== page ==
FDA Advises Limiting Placebos in Cancer Clinical Trials

cancer placebos

In an official guidance released in August, the FDA recommended avoiding the use of placebos in clinical trials for life-threatening diseases.

Placebos are an important part of clinical research, but in some trials — such as those involving life-threatening diseases — they may create a disadvantage for patients. An official guidance released by the Food and Drug Administration (FDA) last month recommends that cancer trials in particular should limit their use of placebos. While steering clear of placebos has been common practice in cancer studies for many years, the FDA guidance establishes a clear standard for patient-centric trial design.

The FDA encourages sponsors and CROs to use placebos only in certain situations, such as when no proven intervention exists or when patients receive a placebo in addition to an established treatment. Trials that are designed in this way can meet the needs of both researchers and participants.

The Role of Placebos in Clinical Trials

"Placebos are often used in clinical trials. However, patients fighting life-threatening diseases, like certain cancers, shouldn’t be given a placebo when there is a known effective therapy," said Acting FDA Commissioner Ned Sharpless in a recent Tweet.

In addition to limiting the use of placebos, the FDA’s guidance outlines important steps sponsors and CROs can take when executing a placebo-controlled study. For instance, it’s essential to establish a scientific or methodological reason for using a placebo, especially when an effective treatment is already available.

In the case of disease progression or an adverse event, unblinding clinical trial patients and investigators is generally preferable. However, if sponsors and CROs intend to maintain patient-level blinding, the FDA guidance suggests that this should be made clear in informed consent documents. Further, trial protocols should include a detailed plan for blinding and unblinding participants.

By following these recommendations, sponsors and CROs can ensure they are meeting the highest ethical standards and providing the best quality of care to trial participants. Additionally, transparency about the use of placebos — or lack thereof — can help clinical trials build credibility and trust with patients.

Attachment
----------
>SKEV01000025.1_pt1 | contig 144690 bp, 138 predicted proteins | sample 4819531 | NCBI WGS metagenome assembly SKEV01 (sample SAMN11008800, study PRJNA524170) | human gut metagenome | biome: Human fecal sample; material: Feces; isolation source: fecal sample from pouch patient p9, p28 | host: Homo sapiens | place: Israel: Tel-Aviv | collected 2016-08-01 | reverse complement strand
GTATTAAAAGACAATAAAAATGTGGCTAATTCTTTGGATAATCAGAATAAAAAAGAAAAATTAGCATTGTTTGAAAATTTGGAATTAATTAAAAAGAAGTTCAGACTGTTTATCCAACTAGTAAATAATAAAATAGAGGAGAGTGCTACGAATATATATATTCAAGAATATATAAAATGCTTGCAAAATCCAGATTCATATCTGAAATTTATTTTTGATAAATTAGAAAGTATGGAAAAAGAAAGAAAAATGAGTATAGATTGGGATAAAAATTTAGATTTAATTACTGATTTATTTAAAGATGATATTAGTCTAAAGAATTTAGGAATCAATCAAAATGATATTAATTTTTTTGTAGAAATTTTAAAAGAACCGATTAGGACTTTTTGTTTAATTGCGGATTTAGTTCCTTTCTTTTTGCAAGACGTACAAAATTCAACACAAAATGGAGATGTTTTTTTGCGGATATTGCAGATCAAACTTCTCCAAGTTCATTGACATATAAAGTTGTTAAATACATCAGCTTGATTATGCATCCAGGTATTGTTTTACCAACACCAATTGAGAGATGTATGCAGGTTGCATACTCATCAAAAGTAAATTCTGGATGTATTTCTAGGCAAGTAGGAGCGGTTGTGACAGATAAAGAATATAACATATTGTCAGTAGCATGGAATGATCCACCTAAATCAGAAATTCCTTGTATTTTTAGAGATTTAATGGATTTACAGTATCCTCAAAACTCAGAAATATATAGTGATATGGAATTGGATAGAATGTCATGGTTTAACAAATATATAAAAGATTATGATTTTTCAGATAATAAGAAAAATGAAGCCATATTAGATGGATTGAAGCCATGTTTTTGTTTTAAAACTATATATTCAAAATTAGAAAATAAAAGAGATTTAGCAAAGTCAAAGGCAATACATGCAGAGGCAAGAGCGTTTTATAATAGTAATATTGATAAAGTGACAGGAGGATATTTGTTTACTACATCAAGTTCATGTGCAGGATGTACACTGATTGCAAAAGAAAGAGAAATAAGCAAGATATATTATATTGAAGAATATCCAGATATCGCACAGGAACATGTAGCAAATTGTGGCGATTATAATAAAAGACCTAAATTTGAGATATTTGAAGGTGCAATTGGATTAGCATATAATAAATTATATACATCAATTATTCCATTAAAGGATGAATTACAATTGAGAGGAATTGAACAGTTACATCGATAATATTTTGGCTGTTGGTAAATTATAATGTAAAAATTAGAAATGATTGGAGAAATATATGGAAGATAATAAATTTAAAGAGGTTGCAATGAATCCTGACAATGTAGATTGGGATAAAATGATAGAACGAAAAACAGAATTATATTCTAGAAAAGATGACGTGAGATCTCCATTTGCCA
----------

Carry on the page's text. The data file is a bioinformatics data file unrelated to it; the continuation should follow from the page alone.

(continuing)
Addressing Placebos in Digital Marketing

Studies have shown that the possibility of receiving a placebo can discourage potential patients from joining clinical trials. In a survey of users in the PatientsLikeMe network, 23 percent of patients reported that the chance of getting a placebo was a barrier to clinical trial participation. Many patients also overestimate the use of placebos in clinical trials, believing that their likelihood of receiving a “sugar pill” is high.

As more clinical trials start to forgo the use of placebos, it will be important to proactively address patients’ fears. By engaging in strategic digital marketing efforts including SEO, pay-per-click (PPC) advertising, and social media, sponsors and CROs can spread accurate, reassuring information about clinical trials. PPC in particular enables sponsors and CROs to utilize keywords like “placebos in lymphoma trials” or “cancer trials with no placebo” to target patients based on their search intent.

Search ads based on these keywords direct users to clinical trial sites, where, if applicable, the copy can reassure patients that they won’t receive a placebo, or that they may be given one only in addition to a proven treatment. Landing pages with headers like “Breast Cancer Clinical Trial: All Patients Receive Treatment” are also a clear and simple way to address patients’ concerns.

Ultimately, sponsors and CROs who oversee research that does not involve the use of placebos — or that only uses placebos in a limited capacity — should make these benefits clear to patients through the use of robust digital marketing campaigns. In more cases than not, this will make patients feel more confident about enrolling in studies that will give them access to cutting-edge treatment.

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